When considering human development, some may expect to see Ghana, Nigeria or Kenya rank high, but none of them are considered among the top 10 countries in Africa.
Ghana ranks No. 14 on the U.N. list of African countries, Kenya 16th and Nigeria is No. 24 in Africa and 157th globally.
The Human Development Index is a ranking released each year by the U.N. to determine the extent of human development across the globe.
Indicators including life expectancy, per capita income, and education are used to rank 189 countries.
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Countries that rank higher on this index generally have a higher level of education, longer lifespans and a higher gross national income per capita than others with a lower score.
Critics of the Human Development Index find the accuracy and meaningfulness of the underlying data to be problematic as it is not specific enough.
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For example, the index does not distinguish between countries that have the same GDP per capita but different levels of income inequality, or between countries based on quality of education.
Here are the 10 countries in Africa that rank highest for human development according to the U.N.’s latest index.
Morocco is 123rd globally on the index thanks to a high life expectancy of 76.1 years and a national annual income averaging around $7,340 per person. Based on its ranking, Morocco is seen as a medium development country by the U.N., according to WorldPopulationReview.
The United Nations ranks Egypt 115th in the world in terms of development. A gross national income per capita of $10,355 and more than 13 years of expected schooling on average contributes to the Egyptians being the ninth most developed country in Africa.
Ranked eighth in Africa and 113th globally, the average South African brings home $11,923 per year and goes to school for an average of 10 years. Life expectancy is one of the criteria where South Africa falls short compared to many of the countries ranked near to it on the list. A life expectancy of 63.4 years is less than Egypt, for example, with the average person living to 71.7 in the North African country.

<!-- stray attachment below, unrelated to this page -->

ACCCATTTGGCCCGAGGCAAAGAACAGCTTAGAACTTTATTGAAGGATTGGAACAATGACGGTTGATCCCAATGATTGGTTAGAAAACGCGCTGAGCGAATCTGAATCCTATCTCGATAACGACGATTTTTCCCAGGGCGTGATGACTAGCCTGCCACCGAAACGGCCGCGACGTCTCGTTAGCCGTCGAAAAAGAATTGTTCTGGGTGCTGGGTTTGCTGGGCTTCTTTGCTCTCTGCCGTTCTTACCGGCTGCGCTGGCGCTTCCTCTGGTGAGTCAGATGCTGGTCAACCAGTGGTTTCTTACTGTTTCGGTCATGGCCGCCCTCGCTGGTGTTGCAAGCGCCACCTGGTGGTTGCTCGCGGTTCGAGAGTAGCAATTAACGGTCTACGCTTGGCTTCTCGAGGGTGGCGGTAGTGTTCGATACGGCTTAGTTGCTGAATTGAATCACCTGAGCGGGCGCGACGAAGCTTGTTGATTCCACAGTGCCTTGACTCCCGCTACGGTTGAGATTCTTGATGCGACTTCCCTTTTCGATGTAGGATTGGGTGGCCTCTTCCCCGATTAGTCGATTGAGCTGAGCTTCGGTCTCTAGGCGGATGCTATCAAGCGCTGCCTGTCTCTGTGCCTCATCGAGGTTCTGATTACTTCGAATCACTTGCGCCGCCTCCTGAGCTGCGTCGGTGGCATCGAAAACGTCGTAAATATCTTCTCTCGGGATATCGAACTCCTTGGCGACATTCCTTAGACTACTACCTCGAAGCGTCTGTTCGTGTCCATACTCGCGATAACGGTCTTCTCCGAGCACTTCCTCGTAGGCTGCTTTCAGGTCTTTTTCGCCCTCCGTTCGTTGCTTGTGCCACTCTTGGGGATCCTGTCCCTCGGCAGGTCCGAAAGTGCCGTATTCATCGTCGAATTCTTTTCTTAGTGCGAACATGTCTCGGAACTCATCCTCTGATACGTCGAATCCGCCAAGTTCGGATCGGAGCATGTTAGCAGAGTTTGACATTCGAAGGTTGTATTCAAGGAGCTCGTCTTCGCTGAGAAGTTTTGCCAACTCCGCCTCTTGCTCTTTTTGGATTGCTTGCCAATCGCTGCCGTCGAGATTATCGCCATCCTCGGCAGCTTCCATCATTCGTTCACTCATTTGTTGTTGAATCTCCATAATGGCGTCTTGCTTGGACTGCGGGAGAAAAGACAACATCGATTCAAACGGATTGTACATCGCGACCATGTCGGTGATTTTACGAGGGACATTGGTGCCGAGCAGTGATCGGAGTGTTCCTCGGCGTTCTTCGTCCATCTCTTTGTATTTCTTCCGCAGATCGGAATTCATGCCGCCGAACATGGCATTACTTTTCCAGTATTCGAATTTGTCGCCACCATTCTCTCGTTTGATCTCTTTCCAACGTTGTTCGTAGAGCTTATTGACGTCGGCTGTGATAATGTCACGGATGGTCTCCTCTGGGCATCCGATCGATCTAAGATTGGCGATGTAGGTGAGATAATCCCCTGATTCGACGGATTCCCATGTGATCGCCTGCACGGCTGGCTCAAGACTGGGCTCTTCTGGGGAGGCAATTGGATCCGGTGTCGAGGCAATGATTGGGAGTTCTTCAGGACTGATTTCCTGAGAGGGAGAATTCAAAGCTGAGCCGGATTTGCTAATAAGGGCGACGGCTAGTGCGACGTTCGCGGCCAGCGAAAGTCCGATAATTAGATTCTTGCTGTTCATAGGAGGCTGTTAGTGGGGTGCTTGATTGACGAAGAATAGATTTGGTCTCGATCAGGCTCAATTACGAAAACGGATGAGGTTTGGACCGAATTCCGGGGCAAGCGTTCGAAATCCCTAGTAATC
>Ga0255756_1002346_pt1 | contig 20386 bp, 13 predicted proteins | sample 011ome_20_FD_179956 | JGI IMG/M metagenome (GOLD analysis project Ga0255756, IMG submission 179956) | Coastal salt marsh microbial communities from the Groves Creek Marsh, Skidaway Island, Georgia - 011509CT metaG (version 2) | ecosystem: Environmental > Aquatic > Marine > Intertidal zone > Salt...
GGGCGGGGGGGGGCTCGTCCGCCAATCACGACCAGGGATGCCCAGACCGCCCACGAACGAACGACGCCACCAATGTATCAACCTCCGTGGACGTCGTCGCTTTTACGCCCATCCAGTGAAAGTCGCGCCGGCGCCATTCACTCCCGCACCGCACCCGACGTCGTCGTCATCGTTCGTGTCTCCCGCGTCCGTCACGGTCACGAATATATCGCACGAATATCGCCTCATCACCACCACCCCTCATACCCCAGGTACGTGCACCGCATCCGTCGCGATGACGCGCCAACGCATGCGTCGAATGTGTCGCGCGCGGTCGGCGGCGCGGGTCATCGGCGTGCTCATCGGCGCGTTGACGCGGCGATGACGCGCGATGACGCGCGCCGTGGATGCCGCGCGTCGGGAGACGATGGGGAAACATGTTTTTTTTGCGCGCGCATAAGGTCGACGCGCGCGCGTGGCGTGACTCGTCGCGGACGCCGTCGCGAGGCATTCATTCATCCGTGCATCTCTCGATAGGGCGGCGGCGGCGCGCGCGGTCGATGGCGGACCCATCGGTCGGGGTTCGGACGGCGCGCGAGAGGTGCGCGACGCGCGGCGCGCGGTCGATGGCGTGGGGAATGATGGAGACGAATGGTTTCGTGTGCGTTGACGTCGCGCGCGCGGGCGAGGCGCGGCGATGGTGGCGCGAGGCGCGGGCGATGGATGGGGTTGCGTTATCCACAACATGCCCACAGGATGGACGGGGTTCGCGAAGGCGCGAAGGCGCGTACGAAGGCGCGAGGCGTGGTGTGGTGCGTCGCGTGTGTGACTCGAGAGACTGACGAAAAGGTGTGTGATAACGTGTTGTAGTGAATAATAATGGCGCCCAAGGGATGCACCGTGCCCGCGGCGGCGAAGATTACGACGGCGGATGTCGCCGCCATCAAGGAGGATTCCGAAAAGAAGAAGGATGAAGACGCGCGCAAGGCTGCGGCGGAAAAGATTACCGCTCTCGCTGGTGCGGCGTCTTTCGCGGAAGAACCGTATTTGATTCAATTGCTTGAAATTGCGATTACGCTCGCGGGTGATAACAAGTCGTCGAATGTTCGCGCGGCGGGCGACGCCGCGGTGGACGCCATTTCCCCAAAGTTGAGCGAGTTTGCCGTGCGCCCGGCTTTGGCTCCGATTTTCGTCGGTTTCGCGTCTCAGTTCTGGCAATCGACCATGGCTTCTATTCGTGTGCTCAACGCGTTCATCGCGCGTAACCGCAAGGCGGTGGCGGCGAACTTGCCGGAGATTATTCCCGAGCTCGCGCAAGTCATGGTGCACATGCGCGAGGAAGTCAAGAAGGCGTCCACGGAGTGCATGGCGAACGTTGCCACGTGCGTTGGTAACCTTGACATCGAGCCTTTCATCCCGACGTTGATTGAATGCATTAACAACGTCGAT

Gabon appears in seventh place within Africa on the 2018 Human Development Index. A life expectancy of 66.5 and a gross national income per person of around $16,431 gives the West African country a global ranking of 110.
Libya is another of the North African contingent on this list, appearing in the index as the 108th most developed country on the planet and sixth in Africa. While the average Libyan earns around $11,100 per year, which is less than some of the countries above it including Gabon and Turkmenistan, Libya has a life expectancy of 72.1 years which compares favorably with other top African countries in the list.
Southern Africa is represented a second time on the list thanks to Botswana, the 101st most developed country. An average annual income of around $15,534 combined with almost 10 years of learning at school means that Botswana is Africa’s fifth most developed country. The country’s life expectancy of 67.6 years is below the averages of the countries closest to it in this index.
The first of two North African countries in the top four, Tunisia is considered Africa’s fourth most developed on the Human Development Index and it falls into the high human development category. The country is 95th globally and has the third-highest life expectancy for its citizenry at 75.9 years. It also places highly in Africa due to Tunisians receiving the most expected years of schooling at 15.1 years per person.
The average Algerian lives to be around 76 years old, which is one of the reasons why Algeria is considered Africa’s third most developed country and the 85th overall on the U.N.’s index. Algerians also earn an average of $13,802 per year while they expect to attend just over 14 years of school.
The average Mauritian takes home $20,189 per year, far higher than most of the African countries below it in the Human Development Index. In addition, a life expectancy of 74.9 years means that Mauritius is the second most developed on the continent and a respectable 65th globally. The island dropped one place down the U.N. index from its performance in 2018.
Retaining the top spot in Africa on the Human Development Index, Seychelles is the 62nd most developed country in the world. A gross national income of $26,077 and almost 15 years of expected schooling combine with a life expectancy of 73.7 years to give Seychelles development bragging rights in Africa.